The Qutb Shahi dynasty (or Golconda Sultanate) was a dynasty in southern India that arose from the breakup of the Bahmani Sultanate.Its members were collectively called Qutub Shahis and were the ruling family of the kingdom of Golconda, in and near the modern states of Andhra Pradesh and Telangana.The Golconda Sultanate was constantly in conflict with the Adil Shahis of Bijapur and the Nizam Shahis. The Golconda sultanate was constantly in conflict with the Adil Shahis of Bijapur and the Nizam Shahis.In 1636, Shah Jahan forced the Qutb Shahis to recognize Mughal sovereignty, which lasted until 1687 when the Mughal emperor Aurangzeb conquered the sultanate.
The founder of the dynasty, Quli Qutb-ul-Mulk, migrated to Delhi from Iran with his uncle, Allah-Quli, some of his relatives and friends in the early 16th century. Later, he migrated south to Deccan and served the Bahmani Sultan, Mohammad Shah. He conquered Golconda, after the disintegration of the Bahmani Sultanate into the five sultanates of Deccan. Soon after, he declared his independence from the Bahmani Sultanate, took the title of Qutub Shah and established the Qutb Shahi dynasty. He was later assassinated in 1543 by his son, Jamsheed, who assumed the sultanate. Jamsheed”s youngest son reigned for a year, at which time the nobility brought back and installed Ibrahim Quli as sultan. During the reign of Muhammad Quli Qutb Shah, relations between Hindus and Muslims strengthened, even to the extent that Hindus resumed their religious festivals such as Diwali and Holi.Some Hindus rose to prominence in the Qutb Shahi state, the most important example being the ministers Madanna and Akkanna.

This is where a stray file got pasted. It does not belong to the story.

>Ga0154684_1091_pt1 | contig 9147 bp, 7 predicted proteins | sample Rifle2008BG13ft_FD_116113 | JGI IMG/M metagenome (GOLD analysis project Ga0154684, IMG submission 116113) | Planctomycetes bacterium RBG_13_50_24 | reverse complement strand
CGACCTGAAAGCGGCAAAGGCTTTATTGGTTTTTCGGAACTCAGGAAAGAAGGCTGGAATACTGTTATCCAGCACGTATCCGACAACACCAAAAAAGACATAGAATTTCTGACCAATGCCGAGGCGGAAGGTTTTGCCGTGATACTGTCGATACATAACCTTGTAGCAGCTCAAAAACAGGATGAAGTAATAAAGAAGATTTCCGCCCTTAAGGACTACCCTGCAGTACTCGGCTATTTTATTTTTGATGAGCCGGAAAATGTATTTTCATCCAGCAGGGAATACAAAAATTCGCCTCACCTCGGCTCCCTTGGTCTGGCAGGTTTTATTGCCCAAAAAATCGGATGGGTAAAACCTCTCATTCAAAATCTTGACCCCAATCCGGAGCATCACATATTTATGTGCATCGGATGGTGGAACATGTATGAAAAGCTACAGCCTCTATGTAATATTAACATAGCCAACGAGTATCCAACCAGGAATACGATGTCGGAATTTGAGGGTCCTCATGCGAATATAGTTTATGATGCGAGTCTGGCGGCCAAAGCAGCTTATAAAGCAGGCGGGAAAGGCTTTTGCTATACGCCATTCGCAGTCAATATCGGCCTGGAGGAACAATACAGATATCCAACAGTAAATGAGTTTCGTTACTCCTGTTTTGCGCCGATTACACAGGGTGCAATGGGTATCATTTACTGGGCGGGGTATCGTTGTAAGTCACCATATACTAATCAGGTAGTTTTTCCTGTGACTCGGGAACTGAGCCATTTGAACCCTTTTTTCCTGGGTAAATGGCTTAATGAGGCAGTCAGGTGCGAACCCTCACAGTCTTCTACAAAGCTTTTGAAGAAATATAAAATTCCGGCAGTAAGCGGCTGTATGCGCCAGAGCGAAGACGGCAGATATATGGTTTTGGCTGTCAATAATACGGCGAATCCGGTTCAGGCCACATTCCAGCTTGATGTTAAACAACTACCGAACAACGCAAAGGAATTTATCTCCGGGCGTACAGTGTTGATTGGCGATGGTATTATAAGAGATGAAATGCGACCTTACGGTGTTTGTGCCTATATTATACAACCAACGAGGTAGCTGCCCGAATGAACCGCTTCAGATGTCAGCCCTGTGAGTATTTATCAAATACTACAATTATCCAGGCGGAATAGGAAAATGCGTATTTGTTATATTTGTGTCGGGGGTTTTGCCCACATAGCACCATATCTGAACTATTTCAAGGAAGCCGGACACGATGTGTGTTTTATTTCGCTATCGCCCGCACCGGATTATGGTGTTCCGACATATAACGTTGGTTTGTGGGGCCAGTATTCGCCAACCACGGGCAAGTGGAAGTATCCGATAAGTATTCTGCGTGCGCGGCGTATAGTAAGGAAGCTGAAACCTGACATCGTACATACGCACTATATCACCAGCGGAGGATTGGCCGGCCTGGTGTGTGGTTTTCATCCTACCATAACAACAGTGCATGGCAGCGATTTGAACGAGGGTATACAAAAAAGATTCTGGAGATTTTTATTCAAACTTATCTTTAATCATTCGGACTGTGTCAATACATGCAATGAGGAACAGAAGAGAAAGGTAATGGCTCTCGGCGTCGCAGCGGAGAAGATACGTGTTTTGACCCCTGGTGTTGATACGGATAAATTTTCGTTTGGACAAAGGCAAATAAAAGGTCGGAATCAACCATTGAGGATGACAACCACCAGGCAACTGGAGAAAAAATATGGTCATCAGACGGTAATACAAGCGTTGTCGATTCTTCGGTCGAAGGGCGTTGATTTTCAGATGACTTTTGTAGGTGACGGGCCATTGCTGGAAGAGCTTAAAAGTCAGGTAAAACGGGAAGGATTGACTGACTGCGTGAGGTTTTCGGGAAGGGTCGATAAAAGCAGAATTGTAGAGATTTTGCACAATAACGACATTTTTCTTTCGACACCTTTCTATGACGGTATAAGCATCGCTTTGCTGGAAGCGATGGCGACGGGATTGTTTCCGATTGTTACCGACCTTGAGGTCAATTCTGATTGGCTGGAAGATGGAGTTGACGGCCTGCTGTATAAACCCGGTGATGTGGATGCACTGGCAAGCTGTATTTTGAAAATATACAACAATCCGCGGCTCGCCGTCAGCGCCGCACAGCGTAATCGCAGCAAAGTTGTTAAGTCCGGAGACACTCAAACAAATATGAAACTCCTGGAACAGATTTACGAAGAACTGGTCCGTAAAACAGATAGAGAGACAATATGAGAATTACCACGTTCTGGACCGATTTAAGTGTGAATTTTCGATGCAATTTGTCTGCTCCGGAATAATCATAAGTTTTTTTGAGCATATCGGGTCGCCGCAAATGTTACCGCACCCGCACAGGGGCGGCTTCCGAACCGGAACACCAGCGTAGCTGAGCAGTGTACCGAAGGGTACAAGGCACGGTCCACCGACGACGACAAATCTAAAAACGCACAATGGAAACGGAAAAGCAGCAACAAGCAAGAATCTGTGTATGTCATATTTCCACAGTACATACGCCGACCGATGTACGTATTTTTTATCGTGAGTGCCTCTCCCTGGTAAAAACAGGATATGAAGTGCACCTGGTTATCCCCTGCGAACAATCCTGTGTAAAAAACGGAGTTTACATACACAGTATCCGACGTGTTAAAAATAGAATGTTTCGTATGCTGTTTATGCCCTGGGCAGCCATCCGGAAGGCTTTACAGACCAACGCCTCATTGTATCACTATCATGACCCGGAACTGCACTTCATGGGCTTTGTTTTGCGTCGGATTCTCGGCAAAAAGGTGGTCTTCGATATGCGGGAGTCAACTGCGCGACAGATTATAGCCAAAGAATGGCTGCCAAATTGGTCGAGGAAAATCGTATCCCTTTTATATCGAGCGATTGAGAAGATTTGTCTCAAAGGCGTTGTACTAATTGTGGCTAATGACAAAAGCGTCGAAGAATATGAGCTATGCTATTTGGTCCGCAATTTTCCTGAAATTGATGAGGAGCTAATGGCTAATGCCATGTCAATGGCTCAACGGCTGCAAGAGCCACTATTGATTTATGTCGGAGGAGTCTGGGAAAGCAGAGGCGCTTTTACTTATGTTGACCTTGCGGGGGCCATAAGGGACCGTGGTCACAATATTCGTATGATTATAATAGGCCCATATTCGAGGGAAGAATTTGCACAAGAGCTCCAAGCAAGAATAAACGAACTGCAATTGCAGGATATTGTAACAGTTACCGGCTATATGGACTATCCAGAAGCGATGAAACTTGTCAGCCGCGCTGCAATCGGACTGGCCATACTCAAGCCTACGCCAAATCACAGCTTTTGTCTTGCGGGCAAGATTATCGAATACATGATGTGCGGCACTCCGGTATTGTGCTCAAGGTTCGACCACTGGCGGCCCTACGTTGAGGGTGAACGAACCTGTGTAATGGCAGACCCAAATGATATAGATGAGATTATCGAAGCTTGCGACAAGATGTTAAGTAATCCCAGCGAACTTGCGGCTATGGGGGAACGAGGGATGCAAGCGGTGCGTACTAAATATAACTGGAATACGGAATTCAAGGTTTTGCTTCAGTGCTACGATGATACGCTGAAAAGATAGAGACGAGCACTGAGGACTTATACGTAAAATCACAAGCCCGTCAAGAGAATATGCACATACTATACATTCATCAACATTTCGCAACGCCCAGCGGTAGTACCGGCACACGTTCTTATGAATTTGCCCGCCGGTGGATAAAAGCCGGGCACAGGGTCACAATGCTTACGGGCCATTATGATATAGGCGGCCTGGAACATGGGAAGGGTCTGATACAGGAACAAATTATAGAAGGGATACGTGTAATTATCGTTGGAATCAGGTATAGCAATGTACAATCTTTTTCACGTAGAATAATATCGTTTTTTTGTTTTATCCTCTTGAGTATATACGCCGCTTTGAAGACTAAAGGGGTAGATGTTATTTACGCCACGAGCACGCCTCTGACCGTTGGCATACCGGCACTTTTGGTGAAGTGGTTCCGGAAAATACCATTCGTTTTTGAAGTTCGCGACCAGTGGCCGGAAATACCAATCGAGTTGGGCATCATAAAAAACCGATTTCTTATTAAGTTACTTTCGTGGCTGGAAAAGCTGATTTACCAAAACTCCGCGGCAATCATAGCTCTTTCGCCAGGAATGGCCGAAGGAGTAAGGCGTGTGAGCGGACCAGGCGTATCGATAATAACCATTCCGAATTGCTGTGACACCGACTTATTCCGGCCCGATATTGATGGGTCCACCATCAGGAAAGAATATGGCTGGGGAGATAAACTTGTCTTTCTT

Golconda and, with the construction of the Char Minar, later Hyderabad, served as capitals of the sultanate, and both cities were embellished by the Qutb Shahi sultans. The dynasty ruled Golconda for 171 years, until the Mughal emperor Aurangzeb conquered the Deccan in 1687.
The Qutb Shahi Sultanate was like the other Sultanates of the Deccan, a highly centralized state. The sultan had absolute executive, judicial and military powers. When the situation demanded it, the post of regent was created to carry out administration on behalf of the king.
The Peshwa (Prime Minister) was the highest official of the sultanate. He was assisted by several ministers, including the Mir Jumla (finance minister), the Kotwal (police commissioner) and the Khazanadar (treasurer).
The Qutb Shahi dynasty has been considered as a “composite” of Hindu-Muslim religious-social culture.